Friday, May 24, 2013

The Beatles - Yellow Submarine (album and film)

There's a couple repeats on this album and the second half of it is all instrumental, so we'll quickly go through these and get to talking about the film.

  1. "Yellow Submarine" - See my Revolver review
  2. "Only a Northern Song" - The lyrics are pretty weak and the music is pretty slow and sleepy.  There's a couple interesting bits in there with the horns, but overall I'm not really impressed.
  3. "All Together Now" - Really meant to be more of a children's song than anything else, I feel like this could fit easily on Sesame Street or something like it.  It's repetitive but it's cute, and it's enjoyable for what it is.
  4. "Hey Bulldog" - I don't own this album, so when I got The Beatles Rock Band, I was essentially hearing this song for the first time.  It was great, because it meant I got to fall in love with a Beatles song like I hadn't in ages.  It's a simple bluesy number, but the shouting exchange between John and Paul makes this song so much fun.
  5. "It's All Too Much" - I find myself having a hard time finding anything to say about this one.  There's just nothing to it and nothing particularly special about it.
  6. "All You Need is Love" - See my Magical Mystery Tour review
  7. "Pepperland"
  8. "Sea of Time"
  9. "Sea of Holes"
  10. "Sea of Monsters"
  11. "March of the Meanies"
  12. "Pepperland Laid Waste"
  13. "Yellow Submarine in Pepperland"
Instead of analyzing all the instrumental tracks together, allow me to just say this: George Martin is a fantastic composer and musical arranger.  He was clearly as adapt at arranging orchestral instruments as he was the rock music. Listening to these tracks his influence on other Beatles' works like "A Day in the Life" and "Eleanor Rigby" becomes obvious.  I once watched a clip of atheist Penn Jillette talking about how a friend  told him the Beatles existence was proof of God, because the four of them together made something greater than any of them ever did individually.  His snarky response was "So you're saying George Martin is God."  I fully believe he is right in as much that Martin is the reason that the four of them were better together than they ever were alone.

Perhaps understandably, Magical Mystery Tour was panned by critics and not well received by the public.  As such, the Beatles weren't too enthusiastic about making another film, but were still contractually obligated to United Artists to make another one.  They're attempt to get out of it was Yellow Submarine.

The story was written by Lee Minoff taking large amounts of inspiration from various Beatles songs, "Yellow Submarine" being the most obvious.  It's animated and the characters are not voiced by the Beatles themselves.  The film is of course a musical, and while the plot is somewhat loose it's stronger than Magical Mystery Tour.  Pepperland has been attacked by the Blue Meanies, and so they send Old Fred out in the yellow submarine to get the Beatles to come help them.  They pass through several seas and pick up a real nowhere man before finally arriving in Pepperland and saving the day.  It ends with a very brief scene of the Beatles in live action that is absolutely adorable.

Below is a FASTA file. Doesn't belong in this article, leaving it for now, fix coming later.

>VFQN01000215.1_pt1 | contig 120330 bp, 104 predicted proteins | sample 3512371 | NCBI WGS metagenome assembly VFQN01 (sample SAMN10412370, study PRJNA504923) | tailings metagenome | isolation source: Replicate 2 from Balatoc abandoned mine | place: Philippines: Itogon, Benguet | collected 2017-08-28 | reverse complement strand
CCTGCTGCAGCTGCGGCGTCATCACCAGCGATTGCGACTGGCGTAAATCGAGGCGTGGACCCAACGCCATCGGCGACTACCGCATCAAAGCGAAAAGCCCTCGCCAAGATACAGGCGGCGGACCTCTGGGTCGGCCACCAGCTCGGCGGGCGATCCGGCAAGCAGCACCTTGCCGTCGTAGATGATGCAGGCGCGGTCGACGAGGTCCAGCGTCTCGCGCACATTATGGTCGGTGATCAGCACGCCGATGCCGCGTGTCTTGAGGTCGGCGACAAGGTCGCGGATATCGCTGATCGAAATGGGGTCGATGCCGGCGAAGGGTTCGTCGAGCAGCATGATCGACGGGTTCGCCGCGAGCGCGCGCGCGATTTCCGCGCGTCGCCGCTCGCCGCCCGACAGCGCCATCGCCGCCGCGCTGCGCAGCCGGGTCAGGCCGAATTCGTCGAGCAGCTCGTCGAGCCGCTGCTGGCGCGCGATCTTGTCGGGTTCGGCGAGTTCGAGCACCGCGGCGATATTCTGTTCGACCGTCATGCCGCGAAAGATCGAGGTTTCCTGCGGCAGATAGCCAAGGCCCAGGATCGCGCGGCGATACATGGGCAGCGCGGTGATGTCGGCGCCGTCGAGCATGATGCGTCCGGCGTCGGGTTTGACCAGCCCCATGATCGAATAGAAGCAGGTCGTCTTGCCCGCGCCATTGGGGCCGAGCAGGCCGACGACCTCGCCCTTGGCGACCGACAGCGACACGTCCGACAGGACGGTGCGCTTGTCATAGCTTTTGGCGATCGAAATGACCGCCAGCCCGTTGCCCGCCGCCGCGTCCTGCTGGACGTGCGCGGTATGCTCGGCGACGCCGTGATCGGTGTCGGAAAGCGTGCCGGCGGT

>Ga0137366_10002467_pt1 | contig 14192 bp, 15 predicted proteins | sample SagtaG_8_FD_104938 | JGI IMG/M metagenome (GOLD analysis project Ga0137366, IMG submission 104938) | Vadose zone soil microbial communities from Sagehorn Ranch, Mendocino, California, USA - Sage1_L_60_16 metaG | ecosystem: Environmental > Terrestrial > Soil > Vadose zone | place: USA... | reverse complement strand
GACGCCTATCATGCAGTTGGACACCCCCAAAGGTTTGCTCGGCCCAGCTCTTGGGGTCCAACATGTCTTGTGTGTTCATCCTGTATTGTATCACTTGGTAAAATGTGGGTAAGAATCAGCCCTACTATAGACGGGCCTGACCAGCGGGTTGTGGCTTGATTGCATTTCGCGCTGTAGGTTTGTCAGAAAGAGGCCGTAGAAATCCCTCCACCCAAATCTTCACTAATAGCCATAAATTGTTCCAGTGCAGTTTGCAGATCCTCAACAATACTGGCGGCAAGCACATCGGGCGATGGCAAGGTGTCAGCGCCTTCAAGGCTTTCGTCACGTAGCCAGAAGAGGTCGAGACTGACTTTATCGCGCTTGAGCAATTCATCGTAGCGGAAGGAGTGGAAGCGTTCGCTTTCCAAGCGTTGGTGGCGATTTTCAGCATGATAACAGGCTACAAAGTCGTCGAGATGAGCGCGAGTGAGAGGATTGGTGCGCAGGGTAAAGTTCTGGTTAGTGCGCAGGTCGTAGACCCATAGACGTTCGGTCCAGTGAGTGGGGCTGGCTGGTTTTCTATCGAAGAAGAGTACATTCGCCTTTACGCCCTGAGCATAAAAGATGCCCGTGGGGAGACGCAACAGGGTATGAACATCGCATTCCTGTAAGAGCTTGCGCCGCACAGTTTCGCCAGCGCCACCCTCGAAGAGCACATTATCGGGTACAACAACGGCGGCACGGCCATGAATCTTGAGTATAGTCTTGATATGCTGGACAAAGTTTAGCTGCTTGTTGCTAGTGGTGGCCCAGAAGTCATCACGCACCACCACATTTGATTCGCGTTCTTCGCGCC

I didn't see this film until I was a teenager, and when I did I found myself really confused.  I basically thought that the filmmakers had to have been on drugs when they made it.  I recently asked around trying to see if anyone I knew had watched the film as a child and what they had thought of it.  I got two different responses, one telling me they had thought of the film as a moving storybook as a child, and another person telling me it was her daughter's favorite movie at the age of 2.  For me personally, I think if I had watched this film as a kid it would have given me nightmares.  There's just a lot of really bizarre imagery going on here.

But as an adult I've come to appreciate the film a lot more.  There's some fun wordplay to be had and of course all the songs used are great.  The moments where we're first introduced to each Beatle in turn are very cute and play very well to their established personas.  I also think having "When I'm 64" playing while they age and de-age in the Sea of Time is a very cute idea.

The highlight of the movie for me though is definitely Jonathan Hillary Boob.  Now that's a fun name to say!  He speaks in wordplay and despite the insults they throw at him, seems to be the smartest character in the movie.  It's interesting how culture changes over time.  In A Hard Day's Night we got Paul's grandfather insulting Ringo for reading a book instead of going out and experiencing life, and now we see the Beatles chiding Jonathon for being a well studied expert in so many fields without actually experiencing anything.  While there's certainly a valid point there, I think we can all agree that people could stand to read a bit more and take their schooling more seriously these days.  And I think well read people are a little more respected now than they were then.  At least I hope so.

While this is a children's film, I think there is enough to enjoy as an adult thanks to both its artful look and clever script.  It's not really a classic, and I'm not sure modern children could entirely appreciate this older style, but I think it's worth checking out.

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